Autumn

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Autumn · Winter

Dry season · Wet season

Thunderstorm · Supercell
Downburst · Lightning
Tornado · Waterspout
Tropical cyclone (Hurricane)
Extratropical cyclone
Winter storm · Blizzard · Ice storm
Dust storm · Firestorm  · Cloud

Drizzle · Rain  · Snow · Graupel
Freezing rain · Ice pellets · Hail

Meteorology · Climate
Weather forecasting
Heat wave · Air pollution

Autumn (also fall in American English) is one of the four temperate seasons. Autumn marks the transition from summer into winter usually in September (Northern Hemisphere) or March (Southern Hemisphere) when the arrival of night becomes noticeably earlier.

The equinoxes might be expected to be in the middle of their respective seasons, but temperature lag (caused by the thermal latency of the ground and sea) means that seasons appear later than dates calculated from a purely astronomical perspective. The actual lag varies with region, so some cultures regard the autumnal equinox as "mid-autumn" whilst others with a longer lag treat it as the start of autumn.[1] Meteorologists (and most of the temperate countries in the southern hemisphere)[2] use a definition based on months, with autumn being September, October and November in the northern hemisphere,[3] and March, April and May in the southern hemisphere.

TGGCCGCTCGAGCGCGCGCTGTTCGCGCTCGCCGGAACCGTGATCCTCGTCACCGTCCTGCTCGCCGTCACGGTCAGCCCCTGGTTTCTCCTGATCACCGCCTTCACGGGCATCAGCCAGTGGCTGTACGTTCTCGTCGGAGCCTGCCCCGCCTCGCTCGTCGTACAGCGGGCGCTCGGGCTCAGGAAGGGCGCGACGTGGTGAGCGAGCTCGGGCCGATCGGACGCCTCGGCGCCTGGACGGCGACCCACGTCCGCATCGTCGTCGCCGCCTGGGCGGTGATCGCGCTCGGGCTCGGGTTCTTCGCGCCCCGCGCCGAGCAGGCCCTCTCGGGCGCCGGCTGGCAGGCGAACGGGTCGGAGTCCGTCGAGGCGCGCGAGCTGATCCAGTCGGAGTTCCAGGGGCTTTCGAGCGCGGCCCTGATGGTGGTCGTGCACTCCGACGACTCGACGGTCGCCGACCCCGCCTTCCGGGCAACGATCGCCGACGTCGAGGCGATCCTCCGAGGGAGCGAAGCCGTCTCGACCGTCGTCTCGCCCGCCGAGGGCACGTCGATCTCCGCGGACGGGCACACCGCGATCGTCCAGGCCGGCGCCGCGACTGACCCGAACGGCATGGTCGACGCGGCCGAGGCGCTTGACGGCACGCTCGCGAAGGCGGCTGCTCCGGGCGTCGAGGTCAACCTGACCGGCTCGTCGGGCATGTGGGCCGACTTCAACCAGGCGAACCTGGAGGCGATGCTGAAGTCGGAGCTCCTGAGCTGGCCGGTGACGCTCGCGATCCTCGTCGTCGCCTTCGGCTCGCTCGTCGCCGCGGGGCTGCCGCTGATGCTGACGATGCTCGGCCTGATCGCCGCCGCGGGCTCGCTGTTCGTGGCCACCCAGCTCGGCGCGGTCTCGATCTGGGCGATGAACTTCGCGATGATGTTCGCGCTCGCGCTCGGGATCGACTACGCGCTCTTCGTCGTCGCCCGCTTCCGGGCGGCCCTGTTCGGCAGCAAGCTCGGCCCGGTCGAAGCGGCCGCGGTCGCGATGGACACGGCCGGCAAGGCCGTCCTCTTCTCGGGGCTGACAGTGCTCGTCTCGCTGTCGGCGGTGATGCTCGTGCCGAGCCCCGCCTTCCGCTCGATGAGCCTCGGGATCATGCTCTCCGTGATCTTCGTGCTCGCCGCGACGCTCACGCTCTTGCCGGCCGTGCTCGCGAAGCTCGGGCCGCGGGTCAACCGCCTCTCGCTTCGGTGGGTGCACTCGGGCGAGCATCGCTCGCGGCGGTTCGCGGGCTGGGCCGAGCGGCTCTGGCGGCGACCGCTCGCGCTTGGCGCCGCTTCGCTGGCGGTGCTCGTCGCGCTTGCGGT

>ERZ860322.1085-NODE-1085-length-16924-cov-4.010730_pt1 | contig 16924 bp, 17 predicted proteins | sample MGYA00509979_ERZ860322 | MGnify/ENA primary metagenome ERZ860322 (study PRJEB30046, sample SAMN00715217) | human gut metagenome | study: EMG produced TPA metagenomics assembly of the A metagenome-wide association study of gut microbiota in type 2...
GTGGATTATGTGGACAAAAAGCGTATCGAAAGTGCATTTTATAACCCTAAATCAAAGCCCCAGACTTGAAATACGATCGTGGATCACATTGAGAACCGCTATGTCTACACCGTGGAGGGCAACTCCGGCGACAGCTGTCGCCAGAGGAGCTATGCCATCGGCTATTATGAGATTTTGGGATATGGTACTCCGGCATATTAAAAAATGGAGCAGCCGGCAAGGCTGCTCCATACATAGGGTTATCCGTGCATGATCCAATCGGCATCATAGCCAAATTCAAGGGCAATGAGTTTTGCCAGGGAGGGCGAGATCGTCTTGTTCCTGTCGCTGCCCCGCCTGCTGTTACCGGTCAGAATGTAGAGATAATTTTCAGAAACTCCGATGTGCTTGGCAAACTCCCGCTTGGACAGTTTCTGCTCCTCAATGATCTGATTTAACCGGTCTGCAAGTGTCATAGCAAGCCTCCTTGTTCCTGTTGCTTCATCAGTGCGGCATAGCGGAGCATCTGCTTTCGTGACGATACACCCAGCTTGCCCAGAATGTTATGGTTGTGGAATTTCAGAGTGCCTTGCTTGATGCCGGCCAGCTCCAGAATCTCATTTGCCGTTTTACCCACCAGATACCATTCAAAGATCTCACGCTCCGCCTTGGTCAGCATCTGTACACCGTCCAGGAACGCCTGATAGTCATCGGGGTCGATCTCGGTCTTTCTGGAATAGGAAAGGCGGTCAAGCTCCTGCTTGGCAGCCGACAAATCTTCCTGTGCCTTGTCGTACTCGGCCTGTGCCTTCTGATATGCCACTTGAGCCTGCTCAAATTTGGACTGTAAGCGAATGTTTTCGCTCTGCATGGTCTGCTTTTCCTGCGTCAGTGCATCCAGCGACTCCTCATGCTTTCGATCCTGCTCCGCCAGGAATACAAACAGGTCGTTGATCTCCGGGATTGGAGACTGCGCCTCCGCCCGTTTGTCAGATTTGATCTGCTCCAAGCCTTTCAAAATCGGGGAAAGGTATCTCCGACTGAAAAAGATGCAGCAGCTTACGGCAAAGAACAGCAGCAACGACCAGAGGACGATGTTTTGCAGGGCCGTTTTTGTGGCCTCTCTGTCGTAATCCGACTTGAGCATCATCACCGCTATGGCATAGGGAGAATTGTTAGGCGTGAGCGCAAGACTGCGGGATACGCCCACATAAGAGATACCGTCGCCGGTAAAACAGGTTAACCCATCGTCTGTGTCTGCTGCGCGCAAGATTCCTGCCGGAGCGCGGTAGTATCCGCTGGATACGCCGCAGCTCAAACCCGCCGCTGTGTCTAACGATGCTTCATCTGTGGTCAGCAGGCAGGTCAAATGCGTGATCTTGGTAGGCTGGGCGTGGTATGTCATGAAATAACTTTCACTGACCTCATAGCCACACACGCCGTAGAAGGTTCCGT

In North America, autumn is usually considered to start with the September equinox.[4] In traditional East Asian solar term, Autumn starts on or around 8 August and ends on about 7 November. In Ireland, the autumn months according to the national meteorological service, Met Éireann, are September, October and November.[5] However, according to the Irish Calendar which is based on ancient Celtic traditions, autumn lasts throughout the months of August, September, and October, or possibly a few days later, depending on tradition. In Australia, autumn officially begins on 1 March and ends 31 May.[6] The vast diversity of the ecological zones of the South American, African and Australian continents renders the rigid European, North Asian and North American seasonal calendar an imposed cultural concept rather than relevant to climactic conditions. The seasonal cycles as named and described by the various indigenous Aboriginal peoples of Australia differ substantially from one another according to their local geographical and ecological environment and are intricately dependent on local environmental events and resources.[7]

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